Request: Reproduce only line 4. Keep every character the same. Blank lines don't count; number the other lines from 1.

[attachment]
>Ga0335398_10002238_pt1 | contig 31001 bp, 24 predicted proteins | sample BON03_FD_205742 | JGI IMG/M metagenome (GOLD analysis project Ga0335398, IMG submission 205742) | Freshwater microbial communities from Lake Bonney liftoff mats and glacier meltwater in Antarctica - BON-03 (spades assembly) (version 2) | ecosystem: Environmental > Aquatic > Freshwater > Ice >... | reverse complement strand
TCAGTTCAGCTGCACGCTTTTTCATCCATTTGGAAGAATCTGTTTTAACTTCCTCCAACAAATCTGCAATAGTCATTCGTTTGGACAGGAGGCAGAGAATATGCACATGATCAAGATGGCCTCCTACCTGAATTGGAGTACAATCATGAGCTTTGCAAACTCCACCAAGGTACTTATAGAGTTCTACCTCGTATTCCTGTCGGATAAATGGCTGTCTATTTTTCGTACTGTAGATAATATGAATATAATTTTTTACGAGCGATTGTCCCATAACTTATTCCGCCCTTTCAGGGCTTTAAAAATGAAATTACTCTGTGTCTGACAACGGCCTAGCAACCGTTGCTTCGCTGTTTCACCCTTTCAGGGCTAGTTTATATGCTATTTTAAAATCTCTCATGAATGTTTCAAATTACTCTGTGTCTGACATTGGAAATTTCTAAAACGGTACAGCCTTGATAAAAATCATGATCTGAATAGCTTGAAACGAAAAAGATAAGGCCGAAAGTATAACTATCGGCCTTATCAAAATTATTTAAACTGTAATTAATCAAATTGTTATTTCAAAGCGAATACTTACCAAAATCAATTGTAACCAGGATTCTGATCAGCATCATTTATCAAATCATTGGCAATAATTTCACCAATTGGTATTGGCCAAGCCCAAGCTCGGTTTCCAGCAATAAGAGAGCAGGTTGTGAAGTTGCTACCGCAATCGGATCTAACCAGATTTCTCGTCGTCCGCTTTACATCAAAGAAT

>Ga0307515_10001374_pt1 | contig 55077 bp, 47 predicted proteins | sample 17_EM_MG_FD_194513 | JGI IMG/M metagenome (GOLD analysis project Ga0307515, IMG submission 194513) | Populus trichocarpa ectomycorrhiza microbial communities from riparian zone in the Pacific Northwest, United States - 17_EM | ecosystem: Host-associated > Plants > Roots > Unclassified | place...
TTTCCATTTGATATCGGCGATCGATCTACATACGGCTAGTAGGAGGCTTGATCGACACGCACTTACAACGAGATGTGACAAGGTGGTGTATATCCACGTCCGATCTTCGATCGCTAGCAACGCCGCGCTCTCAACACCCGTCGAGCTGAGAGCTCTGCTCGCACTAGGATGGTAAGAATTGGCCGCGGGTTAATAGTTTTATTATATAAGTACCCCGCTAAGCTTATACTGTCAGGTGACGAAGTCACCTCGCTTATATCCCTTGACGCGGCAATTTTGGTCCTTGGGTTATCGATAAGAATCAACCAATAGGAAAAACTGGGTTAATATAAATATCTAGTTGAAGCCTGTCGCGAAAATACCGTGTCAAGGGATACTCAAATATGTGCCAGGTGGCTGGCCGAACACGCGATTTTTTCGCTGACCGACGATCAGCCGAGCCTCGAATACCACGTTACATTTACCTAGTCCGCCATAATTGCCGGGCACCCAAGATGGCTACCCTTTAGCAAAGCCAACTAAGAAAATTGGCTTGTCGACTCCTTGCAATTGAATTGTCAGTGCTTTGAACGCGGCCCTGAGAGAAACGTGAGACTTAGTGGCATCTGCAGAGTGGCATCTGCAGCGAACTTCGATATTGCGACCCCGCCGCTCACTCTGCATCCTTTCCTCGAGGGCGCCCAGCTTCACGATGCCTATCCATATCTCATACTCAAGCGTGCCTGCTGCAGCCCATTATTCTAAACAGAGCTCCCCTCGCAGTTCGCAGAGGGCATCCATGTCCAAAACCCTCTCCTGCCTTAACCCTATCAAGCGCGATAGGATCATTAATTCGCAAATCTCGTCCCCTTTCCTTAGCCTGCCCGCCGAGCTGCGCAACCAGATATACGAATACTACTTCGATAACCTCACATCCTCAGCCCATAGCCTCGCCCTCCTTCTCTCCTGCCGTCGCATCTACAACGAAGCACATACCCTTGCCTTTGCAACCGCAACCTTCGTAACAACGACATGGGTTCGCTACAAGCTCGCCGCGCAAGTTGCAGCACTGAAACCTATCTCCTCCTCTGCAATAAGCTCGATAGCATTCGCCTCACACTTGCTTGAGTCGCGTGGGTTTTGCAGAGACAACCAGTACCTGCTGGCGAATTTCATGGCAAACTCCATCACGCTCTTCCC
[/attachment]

TTTCCATTTGATATCGGCGATCGATCTACATACGGCTAGTAGGAGGCTTGATCGACACGCACTTACAACGAGATGTGACAAGGTGGTGTATATCCACGTCCGATCTTCGATCGCTAGCAACGCCGCGCTCTCAACACCCGTCGAGCTGAGAGCTCTGCTCGCACTAGGATGGTAAGAATTGGCCGCGGGTTAATAGTTTTATTATATAAGTACCCCGCTAAGCTTATACTGTCAGGTGACGAAGTCACCTCGCTTATATCCCTTGACGCGGCAATTTTGGTCCTTGGGTTATCGATAAGAATCAACCAATAGGAAAAACTGGGTTAATATAAATATCTAGTTGAAGCCTGTCGCGAAAATACCGTGTCAAGGGATACTCAAATATGTGCCAGGTGGCTGGCCGAACACGCGATTTTTTCGCTGACCGACGATCAGCCGAGCCTCGAATACCACGTTACATTTACCTAGTCCGCCATAATTGCCGGGCACCCAAGATGGCTACCCTTTAGCAAAGCCAACTAAGAAAATTGGCTTGTCGACTCCTTGCAATTGAATTGTCAGTGCTTTGAACGCGGCCCTGAGAGAAACGTGAGACTTAGTGGCATCTGCAGAGTGGCATCTGCAGCGAACTTCGATATTGCGACCCCGCCGCTCACTCTGCATCCTTTCCTCGAGGGCGCCCAGCTTCACGATGCCTATCCATATCTCATACTCAAGCGTGCCTGCTGCAGCCCATTATTCTAAACAGAGCTCCCCTCGCAGTTCGCAGAGGGCATCCATGTCCAAAACCCTCTCCTGCCTTAACCCTATCAAGCGCGATAGGATCATTAATTCGCAAATCTCGTCCCCTTTCCTTAGCCTGCCCGCCGAGCTGCGCAACCAGATATACGAATACTACTTCGATAACCTCACATCCTCAGCCCATAGCCTCGCCCTCCTTCTCTCCTGCCGTCGCATCTACAACGAAGCACATACCCTTGCCTTTGCAACCGCAACCTTCGTAACAACGACATGGGTTCGCTACAAGCTCGCCGCGCAAGTTGCAGCACTGAAACCTATCTCCTCCTCTGCAATAAGCTCGATAGCATTCGCCTCACACTTGCTTGAGTCGCGTGGGTTTTGCAGAGACAACCAGTACCTGCTGGCGAATTTCATGGCAAACTCCATCACGCTCTTCCC